Department of Curiosities: We met at Columbia College Chicago, where we studied fashion together. We kept in touch through the years, and when Gerry moved back to Chicago from England, the timing was perfect for us to find a joint studio space. That’s all it was at first: a shared space for creativity, shared rent, and mutual support… but quickly it grew.
We found a great storefront rather than a studio. Then we needed to choose a name. Department of Curiosities seemed fitting as we didn’t know what the space would end up being. We only knew that it would have to include Jamie’s love of bold/brash prints and Gerry’s elegant corsetry. Next we had to choose a unifying aesthetic —Jamie loves mid-century modern and Gerry loves Victorian furnishings, but we both love the 1930s-40s, so we established a kind of “industrial boudoir”aesthetic: edgy, modern, feminine— and put it together with love, a lot of DIY techniques, and all on a shoestring budget. Department of Curiosities soon had a life and identity of its own. We both found it very freeing and easy to channel its identity.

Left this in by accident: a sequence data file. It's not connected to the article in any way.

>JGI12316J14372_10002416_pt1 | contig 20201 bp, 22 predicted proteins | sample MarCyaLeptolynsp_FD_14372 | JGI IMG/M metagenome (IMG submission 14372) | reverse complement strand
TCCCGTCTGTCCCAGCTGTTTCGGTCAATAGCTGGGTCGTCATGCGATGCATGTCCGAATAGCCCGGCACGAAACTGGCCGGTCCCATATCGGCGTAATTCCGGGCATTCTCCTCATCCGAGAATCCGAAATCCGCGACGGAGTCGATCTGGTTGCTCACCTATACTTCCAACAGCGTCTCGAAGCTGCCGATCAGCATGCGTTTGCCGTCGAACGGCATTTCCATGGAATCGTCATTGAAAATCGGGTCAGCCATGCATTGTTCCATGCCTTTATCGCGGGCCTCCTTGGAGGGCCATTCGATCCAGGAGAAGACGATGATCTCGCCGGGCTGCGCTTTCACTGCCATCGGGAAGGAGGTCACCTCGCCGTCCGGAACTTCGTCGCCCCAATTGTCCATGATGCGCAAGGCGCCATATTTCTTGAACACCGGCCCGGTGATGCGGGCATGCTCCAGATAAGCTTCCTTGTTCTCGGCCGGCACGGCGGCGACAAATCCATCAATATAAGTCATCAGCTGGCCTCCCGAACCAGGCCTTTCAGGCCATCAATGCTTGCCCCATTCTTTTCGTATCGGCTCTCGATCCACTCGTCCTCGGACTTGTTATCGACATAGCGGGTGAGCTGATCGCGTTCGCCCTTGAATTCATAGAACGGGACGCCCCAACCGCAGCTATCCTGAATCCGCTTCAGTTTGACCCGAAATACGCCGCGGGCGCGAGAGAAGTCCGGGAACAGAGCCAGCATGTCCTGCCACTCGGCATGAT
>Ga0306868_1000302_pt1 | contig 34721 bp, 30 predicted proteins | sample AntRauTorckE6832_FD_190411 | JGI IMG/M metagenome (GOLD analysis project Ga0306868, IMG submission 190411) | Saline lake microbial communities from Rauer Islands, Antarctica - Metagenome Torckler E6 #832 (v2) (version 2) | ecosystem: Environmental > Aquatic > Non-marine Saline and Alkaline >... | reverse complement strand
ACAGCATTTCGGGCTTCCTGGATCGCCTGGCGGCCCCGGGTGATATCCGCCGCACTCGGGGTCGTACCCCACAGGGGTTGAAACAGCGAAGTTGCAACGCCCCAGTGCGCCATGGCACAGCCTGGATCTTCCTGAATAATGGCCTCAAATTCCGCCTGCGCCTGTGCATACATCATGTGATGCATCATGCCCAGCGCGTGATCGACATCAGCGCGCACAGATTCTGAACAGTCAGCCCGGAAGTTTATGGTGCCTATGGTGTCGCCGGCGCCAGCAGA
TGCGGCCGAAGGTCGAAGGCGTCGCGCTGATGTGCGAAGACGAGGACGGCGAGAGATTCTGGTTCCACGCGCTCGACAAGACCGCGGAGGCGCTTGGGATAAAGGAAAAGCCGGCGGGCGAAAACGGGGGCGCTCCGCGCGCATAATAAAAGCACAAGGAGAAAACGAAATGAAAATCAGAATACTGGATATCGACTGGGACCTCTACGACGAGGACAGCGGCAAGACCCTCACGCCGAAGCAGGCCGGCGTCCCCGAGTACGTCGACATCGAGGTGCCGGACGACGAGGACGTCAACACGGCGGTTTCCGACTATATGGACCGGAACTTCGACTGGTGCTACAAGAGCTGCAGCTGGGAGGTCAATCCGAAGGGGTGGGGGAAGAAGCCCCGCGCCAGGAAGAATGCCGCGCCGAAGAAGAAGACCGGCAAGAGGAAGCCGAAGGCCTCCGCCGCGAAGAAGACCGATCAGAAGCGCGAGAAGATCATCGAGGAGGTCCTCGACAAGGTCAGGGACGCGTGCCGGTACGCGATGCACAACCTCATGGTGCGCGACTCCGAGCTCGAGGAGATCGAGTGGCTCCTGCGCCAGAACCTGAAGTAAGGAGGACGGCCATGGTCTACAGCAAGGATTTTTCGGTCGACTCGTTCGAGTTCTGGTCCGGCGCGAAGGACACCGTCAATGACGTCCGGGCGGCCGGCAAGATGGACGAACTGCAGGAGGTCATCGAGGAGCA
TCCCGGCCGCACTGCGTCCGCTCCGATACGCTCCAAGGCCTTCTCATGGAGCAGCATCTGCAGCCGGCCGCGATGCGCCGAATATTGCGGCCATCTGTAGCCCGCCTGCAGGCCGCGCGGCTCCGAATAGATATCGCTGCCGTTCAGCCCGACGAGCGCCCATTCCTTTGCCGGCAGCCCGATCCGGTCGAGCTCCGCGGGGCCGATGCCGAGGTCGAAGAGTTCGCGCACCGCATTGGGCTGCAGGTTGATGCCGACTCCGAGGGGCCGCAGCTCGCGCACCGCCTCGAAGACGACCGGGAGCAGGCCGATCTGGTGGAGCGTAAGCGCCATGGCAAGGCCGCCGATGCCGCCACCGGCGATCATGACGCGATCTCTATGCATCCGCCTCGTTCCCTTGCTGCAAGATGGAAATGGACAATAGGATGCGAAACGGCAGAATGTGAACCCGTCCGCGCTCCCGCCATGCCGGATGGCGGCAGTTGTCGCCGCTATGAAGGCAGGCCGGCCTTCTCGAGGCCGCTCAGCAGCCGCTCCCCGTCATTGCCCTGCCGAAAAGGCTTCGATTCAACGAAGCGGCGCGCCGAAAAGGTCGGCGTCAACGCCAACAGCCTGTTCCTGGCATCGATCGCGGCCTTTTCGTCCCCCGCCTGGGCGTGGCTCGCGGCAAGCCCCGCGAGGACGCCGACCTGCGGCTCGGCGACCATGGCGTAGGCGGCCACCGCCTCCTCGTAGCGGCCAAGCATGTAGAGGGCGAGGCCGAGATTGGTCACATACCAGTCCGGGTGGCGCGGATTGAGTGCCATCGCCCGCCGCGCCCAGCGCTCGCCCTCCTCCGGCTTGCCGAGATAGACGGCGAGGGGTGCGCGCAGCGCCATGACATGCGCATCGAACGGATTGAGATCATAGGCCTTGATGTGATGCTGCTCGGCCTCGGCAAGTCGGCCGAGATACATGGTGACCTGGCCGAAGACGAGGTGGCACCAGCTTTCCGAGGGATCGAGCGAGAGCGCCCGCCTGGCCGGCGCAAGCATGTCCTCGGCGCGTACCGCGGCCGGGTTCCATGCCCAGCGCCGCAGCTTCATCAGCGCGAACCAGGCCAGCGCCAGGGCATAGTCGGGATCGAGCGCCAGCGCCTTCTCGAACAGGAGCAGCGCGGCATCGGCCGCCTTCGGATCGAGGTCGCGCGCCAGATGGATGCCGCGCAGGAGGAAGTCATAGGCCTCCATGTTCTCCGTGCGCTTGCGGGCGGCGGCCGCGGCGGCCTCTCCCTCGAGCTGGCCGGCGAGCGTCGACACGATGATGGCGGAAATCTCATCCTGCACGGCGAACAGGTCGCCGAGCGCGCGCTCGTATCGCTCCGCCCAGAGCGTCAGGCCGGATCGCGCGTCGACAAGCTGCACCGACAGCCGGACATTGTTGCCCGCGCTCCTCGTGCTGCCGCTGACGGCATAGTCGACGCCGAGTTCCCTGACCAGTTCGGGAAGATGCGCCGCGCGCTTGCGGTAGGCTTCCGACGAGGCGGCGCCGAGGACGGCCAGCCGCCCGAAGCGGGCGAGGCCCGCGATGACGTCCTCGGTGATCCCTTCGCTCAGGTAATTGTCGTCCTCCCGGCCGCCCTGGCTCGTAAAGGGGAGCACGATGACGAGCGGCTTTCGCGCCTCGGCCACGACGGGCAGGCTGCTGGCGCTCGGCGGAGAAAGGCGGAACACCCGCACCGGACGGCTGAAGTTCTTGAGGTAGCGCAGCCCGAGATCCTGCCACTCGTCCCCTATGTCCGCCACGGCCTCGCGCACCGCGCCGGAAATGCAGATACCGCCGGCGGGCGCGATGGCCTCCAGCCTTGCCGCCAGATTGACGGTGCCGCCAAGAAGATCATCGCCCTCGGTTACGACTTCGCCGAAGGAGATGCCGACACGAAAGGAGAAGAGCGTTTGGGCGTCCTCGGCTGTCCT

You also host exhibitions, pop-up dinners, lectures, and workshops. Can you expand on that?
Department of Curiosities: We’ve always wanted the space to be more than just a place to shop —we find that idea boring. First and foremost we are artists and designers. This is why we periodically host different events in our space —we love to activate our minds, meet like-minded people, and build a community.
What is your favorite aspect of working on your own business?
Department of Curiosities: The creative freedom.
Co-founder dynamics are extremely important and extremely fragile. How do you find balance especially in such a creative environment?